Set The Tempo With Your Kickoff Return Team

Mike Cerasuolo Offensive Coordinator Springfield College Springfield, Mass.

Diagram 1

• AFCA Summer Manual — 2002 •

Kicking Team Numbering System On all of our teams we number from outside in, the 1st man closet to the left sideline is L1 the next man in is L2 and so forth. We do the same from the right hand side. If we get a stack alignment the man closest to the line is the low number. We count to five on each side, not counting the kicker, regardless if the ball is aligned on a hash (Diagram 2).

two double teams on the bottom of the numbers. The non-ball carrying returner will lead the ball carrier in between the two double teams and block the most dangerous man (Diagrams 3 and 4). The front line will use an inside influence block, drop step, crossover sprint back to a minimum of 15 yards and maintain your leverage base on the return, (make him run the hump). The deeper you drop the short-

er your block will be in duration. The key to your drop is the depth of the kick and the speed of the man you are blocking. The double teams are speed and timing with each player taking half a man. Our middle return is used as a tendency breaker and vs. a team that kicks from the middle of the field in either direction (Diagram 5). The return is designed to hit in between the hashes.

Diagram 2

Diagram 3

Diagram 5

Returns We utilize three different returns, sideline left sideline right and middle kickout. All of our returns are man schemes. This allows us to predetermine our blocks and let our players be more confident and aggressive with their blocks. When we have a sideline return called we stay with the return unless the ball is kicked to the numbers opposite the return side. The returner will make a “fire” call alerting the kickoff return team that the return is off and the returner is taking the ball up the far sideline. The rest of the team will now turn and block the most dangerous man. The sideline returns are predetermined based on ball location and game plan. The ball is designed to be returned in between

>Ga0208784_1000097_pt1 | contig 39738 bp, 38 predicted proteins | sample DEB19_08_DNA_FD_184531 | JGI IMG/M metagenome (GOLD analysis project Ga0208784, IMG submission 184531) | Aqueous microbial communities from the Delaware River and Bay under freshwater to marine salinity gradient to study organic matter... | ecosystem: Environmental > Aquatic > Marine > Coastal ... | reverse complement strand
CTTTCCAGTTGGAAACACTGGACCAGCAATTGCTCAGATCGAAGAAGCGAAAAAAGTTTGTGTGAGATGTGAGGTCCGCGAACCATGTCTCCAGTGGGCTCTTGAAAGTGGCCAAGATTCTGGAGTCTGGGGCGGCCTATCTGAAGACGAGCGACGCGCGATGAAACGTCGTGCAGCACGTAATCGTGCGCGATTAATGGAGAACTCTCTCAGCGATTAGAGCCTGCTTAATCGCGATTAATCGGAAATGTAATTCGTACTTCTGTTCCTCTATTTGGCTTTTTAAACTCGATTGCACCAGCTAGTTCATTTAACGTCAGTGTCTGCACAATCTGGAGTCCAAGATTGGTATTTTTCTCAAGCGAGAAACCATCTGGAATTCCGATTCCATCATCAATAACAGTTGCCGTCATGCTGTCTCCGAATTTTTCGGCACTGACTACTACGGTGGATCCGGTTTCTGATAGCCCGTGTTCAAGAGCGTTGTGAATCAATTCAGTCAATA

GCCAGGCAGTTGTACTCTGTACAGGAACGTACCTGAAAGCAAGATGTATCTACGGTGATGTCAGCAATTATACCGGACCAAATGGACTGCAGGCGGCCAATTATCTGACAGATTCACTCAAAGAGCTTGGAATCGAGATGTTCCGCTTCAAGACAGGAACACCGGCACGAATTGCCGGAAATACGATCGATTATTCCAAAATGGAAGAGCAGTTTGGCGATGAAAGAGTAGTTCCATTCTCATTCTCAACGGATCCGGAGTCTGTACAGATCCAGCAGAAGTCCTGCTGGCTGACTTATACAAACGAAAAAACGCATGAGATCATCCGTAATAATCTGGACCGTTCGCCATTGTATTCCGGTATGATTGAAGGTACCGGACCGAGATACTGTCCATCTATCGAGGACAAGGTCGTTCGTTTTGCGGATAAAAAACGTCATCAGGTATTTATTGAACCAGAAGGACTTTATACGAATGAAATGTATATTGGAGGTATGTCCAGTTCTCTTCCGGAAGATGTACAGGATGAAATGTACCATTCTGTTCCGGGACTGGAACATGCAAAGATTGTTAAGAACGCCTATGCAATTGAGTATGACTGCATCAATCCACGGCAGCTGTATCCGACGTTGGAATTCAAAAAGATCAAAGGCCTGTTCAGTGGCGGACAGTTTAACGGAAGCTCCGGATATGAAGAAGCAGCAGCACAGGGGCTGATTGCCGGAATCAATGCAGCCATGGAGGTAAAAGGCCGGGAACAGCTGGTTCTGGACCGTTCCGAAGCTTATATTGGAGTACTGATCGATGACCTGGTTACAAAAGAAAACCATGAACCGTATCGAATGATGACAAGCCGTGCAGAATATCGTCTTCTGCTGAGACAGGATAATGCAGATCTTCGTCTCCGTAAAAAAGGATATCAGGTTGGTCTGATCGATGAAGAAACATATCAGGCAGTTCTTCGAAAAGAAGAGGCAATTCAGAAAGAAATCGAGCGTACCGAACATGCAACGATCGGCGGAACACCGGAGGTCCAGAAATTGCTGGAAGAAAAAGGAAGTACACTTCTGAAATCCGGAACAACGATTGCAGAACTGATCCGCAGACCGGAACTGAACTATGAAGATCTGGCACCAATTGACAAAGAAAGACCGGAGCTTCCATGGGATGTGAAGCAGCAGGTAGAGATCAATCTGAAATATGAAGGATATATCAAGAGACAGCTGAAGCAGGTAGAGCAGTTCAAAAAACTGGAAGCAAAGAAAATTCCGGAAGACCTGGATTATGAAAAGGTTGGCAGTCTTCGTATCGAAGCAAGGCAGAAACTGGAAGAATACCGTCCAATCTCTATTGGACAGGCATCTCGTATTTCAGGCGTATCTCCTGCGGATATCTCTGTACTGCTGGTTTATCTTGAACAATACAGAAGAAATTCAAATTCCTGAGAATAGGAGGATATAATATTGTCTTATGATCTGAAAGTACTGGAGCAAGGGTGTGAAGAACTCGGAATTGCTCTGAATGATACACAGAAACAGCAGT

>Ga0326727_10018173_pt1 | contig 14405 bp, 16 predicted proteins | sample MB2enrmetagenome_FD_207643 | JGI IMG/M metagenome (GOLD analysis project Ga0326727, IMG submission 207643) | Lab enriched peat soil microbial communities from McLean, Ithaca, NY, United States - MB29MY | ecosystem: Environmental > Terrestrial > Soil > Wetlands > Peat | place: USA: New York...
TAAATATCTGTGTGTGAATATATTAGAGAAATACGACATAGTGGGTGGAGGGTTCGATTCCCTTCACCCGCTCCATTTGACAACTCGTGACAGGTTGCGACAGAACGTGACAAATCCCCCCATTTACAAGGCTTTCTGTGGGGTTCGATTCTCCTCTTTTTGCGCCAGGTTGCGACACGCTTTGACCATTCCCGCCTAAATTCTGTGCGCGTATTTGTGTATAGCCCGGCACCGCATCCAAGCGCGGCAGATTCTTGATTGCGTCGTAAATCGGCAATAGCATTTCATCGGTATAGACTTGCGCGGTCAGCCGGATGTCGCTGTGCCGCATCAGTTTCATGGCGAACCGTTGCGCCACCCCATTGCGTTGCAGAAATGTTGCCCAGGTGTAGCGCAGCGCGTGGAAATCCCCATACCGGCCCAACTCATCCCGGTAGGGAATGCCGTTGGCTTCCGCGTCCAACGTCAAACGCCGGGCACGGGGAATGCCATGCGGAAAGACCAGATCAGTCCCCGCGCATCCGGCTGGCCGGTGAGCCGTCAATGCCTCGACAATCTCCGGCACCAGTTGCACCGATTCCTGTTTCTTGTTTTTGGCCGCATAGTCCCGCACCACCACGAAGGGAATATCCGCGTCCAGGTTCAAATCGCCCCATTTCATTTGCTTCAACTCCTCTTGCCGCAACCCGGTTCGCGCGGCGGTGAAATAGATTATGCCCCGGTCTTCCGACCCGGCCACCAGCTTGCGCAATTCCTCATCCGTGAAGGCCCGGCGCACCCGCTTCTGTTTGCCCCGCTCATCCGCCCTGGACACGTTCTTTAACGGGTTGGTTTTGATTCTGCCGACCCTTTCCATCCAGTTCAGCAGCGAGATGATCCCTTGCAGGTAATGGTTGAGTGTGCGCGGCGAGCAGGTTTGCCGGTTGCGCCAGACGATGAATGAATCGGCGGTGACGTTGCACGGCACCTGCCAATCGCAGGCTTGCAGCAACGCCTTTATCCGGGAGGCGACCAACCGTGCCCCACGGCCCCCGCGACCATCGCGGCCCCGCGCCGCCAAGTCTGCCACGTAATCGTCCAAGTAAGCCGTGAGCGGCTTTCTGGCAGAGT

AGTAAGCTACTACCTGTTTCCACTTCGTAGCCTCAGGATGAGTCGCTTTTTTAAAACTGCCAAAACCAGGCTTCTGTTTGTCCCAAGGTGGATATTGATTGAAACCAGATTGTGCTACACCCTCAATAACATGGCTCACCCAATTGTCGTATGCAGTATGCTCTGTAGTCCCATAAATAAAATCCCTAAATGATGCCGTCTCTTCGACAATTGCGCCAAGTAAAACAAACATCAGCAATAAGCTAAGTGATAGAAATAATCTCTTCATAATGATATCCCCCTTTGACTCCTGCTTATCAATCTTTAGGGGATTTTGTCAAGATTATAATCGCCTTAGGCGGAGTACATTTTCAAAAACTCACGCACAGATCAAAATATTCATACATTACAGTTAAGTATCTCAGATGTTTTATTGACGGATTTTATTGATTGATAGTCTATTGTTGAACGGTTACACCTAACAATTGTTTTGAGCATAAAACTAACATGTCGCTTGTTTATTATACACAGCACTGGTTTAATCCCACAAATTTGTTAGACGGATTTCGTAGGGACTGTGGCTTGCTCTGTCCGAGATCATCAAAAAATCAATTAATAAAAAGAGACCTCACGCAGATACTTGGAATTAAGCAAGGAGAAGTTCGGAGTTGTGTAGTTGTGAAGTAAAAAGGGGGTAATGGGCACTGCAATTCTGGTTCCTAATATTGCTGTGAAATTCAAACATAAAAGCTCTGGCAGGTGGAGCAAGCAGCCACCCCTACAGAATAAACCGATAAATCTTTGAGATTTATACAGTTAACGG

Diagram 4

Key Coaching Points Technique: Proper depth and leverage based on return. Effort: Sustain your block, take a high shot. Assignment: Make your count and communicate, know whom you have to block. Make a Play: The scheme is just a blue print you have to make it work. We commit a significant amount of practice time to our kickoff return team, we feel it is a great opportunity to score and we want to take advantage of that. I would like to thank the AFCA for the opportunity to write this article for the Summer Manual. Best of luck to all of you during the 2002 season.

Make Plans Now to Attend the 2003 AFCA Convention In New Orleans
• AFCA Summer Manual — 2002 •